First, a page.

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Catherine Laws is a musicologist and a pianist specialising in contemporary music. She studied Music at the University of York, and her doctoral thesis, Music and Language in the Work of Samuel Beckett was awarded in 1996. Towards the end of her doctoral studies she took up the position of Lecturer in Music at De Montfort University, Leicester, subsequently moving to Dartington College of Arts in 1997. She stayed at Dartington for 10 years, working as Associate Director of Music from 2000 and also leading the College’s interdisciplinary MA in Performance Practices. In 2007 Catherine left full-time academia to focus more on performance, taking a part-time Fellowship in Artistic Research at the Orpheus Institute, Ghent. In 2010 she returned to the University of York as a lecturer, while also continuing as a Senior Artistic Research Fellow at the Orpheus Institute. She was promoted to Professor of Music in 2020.
Catherine performs and records regularly, often working closely with composers on new pieces. Her 75-minute solo multimedia performance piece, Player Piano, developed in collaboration with four composers, two theatre makers, and a film maker, was premiered in 2016. She has recently developed a series of piano films with Korean film maker Minyung Im, reconceiving for film a number of piano pieces developed collaboratively with composers Juliana Hodkinson, Edward Jessen, Annea Lockwood, Roger Marsh, and Paul Whitty.
Catherine has published widely on aspects of contemporary performance practices, especially in relation to processes of collaboration, embodiment, and identity. Voices, Bodies Practices: Performing Musical Subjectivities, co-authored with William Brooks, David Gorton, Nguyễn Thanh Thủy, Stefan Östersjö, Jeremy J. Wells, came out in 2019 (with a linked repository of artistic work), and the edited volume Performance, Subjectivity, and Experimentation was published in 2020. Catherine also works in the field of word and music studies, with a special focus on the role of music in the work of Samuel Beckett and composers’ responses to his texts. Her book ‘Headaches Among the Overtones’: Music in Beckett/ Beckett in Music (Editions Rodopi, 2013) was the first monograph on the topic of Beckett and music.
Catherine Laws is a musicologist and a pianist specialising in contemporary music. She has two primary research specialisms: research in and through performance and word and music studies (particularly the relationship between music, language, and meaning).
As a performer, Catherine is active in the field of new music and experimental music theatre. She is particularly interested in the inherent theatricality of musical performance and the interaction between body and instrument, but also in piano sound: touch, tone, and resonance. Her most recent project is a large-scale, solo music theatre piece, Player Piano, developed in collaboration with four composers, a theatre maker and a film maker. Other recent recordings include a film version of when the wind blows by Juliana Hodkinson (composed for Catherine), a new version of Annea Lockwood’s Ceci n’est un piano (for piano, recorded text and electronics), recordings of music for two or more pianos by Morton Feldman and John Cage (with Philip Thomas, John Tilbury, and Mark Knoop) on the label another timbre, and a recording of head down among the stems and bells (for amplified, prepared piano), by Martin Iddon (also for another timbre).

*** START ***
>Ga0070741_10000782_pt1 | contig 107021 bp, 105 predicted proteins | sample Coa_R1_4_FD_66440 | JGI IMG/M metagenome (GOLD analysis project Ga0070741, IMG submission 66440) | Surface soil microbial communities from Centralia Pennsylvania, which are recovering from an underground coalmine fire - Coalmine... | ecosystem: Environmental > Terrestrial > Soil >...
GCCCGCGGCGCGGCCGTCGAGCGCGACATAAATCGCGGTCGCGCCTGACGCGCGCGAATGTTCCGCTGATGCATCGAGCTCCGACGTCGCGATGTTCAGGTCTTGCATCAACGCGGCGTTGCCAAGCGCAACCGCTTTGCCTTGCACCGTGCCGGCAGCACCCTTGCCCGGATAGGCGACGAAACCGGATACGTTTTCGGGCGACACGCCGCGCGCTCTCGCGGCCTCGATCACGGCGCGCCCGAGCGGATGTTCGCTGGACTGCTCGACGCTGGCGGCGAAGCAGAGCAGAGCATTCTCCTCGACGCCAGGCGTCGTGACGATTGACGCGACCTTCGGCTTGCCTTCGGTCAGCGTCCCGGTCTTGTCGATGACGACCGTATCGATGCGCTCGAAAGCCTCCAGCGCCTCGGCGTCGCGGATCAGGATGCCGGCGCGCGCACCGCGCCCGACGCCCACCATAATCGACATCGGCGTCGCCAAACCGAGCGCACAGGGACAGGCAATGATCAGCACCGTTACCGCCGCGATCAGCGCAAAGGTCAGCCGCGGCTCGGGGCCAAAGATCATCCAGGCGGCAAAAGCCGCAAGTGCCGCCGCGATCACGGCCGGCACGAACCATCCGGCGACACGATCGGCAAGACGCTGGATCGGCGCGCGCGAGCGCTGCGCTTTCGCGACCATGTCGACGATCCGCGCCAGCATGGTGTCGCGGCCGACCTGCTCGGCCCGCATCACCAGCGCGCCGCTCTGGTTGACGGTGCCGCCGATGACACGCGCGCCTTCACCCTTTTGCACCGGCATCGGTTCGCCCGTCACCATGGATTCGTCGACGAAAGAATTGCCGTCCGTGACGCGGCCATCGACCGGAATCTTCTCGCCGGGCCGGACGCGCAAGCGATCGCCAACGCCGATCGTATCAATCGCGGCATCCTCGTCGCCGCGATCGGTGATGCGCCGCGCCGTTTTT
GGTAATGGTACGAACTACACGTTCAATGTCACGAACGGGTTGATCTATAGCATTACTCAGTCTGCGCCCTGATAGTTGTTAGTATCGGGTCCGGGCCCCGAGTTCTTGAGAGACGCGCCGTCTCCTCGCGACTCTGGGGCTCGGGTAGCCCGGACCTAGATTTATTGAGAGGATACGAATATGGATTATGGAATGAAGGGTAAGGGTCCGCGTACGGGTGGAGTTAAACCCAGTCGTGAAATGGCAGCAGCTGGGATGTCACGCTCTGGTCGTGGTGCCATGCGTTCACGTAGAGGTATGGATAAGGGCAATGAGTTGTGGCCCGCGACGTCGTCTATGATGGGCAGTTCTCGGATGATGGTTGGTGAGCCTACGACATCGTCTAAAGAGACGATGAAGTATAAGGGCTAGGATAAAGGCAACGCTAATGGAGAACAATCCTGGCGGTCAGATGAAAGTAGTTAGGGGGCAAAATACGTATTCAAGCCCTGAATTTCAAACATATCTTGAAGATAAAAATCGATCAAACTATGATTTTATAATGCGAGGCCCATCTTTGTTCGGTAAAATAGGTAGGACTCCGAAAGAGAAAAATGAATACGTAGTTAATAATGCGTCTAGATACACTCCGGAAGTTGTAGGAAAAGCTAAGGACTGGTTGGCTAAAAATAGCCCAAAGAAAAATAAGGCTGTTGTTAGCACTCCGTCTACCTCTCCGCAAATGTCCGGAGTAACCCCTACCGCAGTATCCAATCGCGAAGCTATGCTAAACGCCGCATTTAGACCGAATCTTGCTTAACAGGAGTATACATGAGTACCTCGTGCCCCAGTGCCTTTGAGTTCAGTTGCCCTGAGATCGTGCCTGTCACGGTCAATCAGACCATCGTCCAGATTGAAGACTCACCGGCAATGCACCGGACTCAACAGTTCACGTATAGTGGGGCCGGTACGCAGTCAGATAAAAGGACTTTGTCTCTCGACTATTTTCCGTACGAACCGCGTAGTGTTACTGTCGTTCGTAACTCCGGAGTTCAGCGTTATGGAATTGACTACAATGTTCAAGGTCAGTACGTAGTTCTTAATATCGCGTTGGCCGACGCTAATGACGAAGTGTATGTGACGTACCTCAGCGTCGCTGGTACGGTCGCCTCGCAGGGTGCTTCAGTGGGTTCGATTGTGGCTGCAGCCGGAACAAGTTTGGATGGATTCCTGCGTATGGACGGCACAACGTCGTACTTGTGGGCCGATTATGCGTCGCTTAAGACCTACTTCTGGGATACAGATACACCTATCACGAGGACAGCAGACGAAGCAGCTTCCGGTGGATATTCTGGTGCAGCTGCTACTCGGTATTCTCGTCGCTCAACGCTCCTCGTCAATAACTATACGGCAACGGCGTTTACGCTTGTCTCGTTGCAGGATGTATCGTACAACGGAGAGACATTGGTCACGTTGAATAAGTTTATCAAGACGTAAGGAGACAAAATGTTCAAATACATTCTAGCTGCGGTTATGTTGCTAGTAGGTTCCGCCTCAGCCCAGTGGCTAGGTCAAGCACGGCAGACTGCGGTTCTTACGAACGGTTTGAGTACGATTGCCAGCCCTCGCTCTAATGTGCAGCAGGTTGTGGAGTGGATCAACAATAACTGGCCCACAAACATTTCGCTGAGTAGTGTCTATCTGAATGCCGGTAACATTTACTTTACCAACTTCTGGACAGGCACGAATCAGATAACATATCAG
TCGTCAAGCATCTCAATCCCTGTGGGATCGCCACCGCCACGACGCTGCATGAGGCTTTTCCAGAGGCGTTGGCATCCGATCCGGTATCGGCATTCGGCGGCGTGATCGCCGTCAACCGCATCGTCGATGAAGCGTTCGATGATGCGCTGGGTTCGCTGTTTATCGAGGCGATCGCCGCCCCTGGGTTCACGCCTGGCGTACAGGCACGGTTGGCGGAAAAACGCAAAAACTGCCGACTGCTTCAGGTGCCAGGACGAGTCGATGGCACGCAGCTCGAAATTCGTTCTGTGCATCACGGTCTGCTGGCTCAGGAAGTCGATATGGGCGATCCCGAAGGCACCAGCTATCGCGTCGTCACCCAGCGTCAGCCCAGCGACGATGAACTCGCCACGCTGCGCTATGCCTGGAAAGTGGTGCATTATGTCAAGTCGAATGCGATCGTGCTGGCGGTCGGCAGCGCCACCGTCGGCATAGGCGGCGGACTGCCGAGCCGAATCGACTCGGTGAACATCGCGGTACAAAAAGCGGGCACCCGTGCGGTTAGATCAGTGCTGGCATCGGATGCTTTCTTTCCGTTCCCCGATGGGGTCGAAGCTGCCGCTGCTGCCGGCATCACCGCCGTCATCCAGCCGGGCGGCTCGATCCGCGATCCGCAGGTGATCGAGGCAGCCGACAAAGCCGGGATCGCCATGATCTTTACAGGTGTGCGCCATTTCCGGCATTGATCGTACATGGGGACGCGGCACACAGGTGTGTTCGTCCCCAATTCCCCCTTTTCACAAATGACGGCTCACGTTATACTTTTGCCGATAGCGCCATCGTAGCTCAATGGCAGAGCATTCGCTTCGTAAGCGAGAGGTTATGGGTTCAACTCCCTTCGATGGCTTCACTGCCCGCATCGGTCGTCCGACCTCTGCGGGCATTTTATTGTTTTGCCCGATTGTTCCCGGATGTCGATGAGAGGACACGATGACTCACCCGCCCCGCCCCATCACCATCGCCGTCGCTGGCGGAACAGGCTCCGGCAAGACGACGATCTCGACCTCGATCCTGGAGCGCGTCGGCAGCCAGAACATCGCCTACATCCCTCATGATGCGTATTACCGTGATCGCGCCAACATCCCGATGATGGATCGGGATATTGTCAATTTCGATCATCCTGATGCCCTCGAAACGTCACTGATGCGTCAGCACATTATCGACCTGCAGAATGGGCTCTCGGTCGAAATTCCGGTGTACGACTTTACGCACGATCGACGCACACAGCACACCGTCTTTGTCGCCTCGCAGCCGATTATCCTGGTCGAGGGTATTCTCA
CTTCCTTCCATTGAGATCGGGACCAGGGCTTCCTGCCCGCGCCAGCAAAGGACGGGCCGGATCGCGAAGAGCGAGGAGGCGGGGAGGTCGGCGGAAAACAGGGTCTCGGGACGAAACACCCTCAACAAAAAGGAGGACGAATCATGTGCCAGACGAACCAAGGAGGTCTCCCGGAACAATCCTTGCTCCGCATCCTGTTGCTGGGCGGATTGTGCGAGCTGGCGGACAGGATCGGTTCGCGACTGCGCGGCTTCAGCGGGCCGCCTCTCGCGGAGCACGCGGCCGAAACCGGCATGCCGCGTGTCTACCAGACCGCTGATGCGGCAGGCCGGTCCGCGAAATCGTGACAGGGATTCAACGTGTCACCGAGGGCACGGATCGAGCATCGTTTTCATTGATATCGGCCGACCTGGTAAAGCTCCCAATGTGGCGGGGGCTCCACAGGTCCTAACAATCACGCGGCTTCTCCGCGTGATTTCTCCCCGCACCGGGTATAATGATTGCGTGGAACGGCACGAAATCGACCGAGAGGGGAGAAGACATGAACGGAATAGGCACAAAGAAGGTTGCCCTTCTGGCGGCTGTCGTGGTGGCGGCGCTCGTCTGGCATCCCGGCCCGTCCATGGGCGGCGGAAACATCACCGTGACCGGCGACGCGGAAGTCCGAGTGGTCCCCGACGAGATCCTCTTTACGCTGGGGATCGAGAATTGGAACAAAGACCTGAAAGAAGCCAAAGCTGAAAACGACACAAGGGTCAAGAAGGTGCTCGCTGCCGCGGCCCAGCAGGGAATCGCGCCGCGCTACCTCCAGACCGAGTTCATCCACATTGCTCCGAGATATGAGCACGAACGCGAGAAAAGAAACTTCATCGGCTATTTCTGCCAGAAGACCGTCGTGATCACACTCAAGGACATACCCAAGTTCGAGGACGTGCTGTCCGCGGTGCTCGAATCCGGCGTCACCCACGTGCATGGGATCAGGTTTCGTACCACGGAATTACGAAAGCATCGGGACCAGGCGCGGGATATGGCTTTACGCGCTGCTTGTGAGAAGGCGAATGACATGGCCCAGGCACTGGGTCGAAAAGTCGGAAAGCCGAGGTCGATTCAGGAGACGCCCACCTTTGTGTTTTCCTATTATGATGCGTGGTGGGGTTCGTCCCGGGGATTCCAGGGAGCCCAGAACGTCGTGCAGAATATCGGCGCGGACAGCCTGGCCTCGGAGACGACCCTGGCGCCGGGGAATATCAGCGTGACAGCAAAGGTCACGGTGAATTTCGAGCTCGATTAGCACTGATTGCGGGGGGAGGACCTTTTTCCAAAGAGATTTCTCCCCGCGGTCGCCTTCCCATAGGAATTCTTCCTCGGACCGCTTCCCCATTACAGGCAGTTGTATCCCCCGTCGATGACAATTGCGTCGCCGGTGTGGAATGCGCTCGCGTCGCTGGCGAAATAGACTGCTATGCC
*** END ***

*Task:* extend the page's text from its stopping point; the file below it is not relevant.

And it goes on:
Catherine’s practice research is focused on processes of embodiment, subjectivity, and collaboration in contemporary performance. In addition to her current post at York, she is a Senior Artistic Research Fellow at the Orpheus Institute in Ghent, where she leads the research cluster Performance, Subjectivity, and Experimentation. The aim of this cluster is to examine how subjectivity is produced through performance practices associated with new music: who is the ‘I’ that performs, and how is that ‘I’ embodied in performance? In particular:
The cluster has produced a range of research outputs, including performances and compositions alongside written outputs. Two books have recently been published:
Voices, Bodies, Practices: Performing Musical Subjectivities (Leuven University Press, 2019): this book, with linked open access repository of artistic outputs, was co-authored by Catherine, with William Brooks, David Gorton, Nguyễn Thanh Thủy, Stefan Östersjö, Jeremy J. Wells.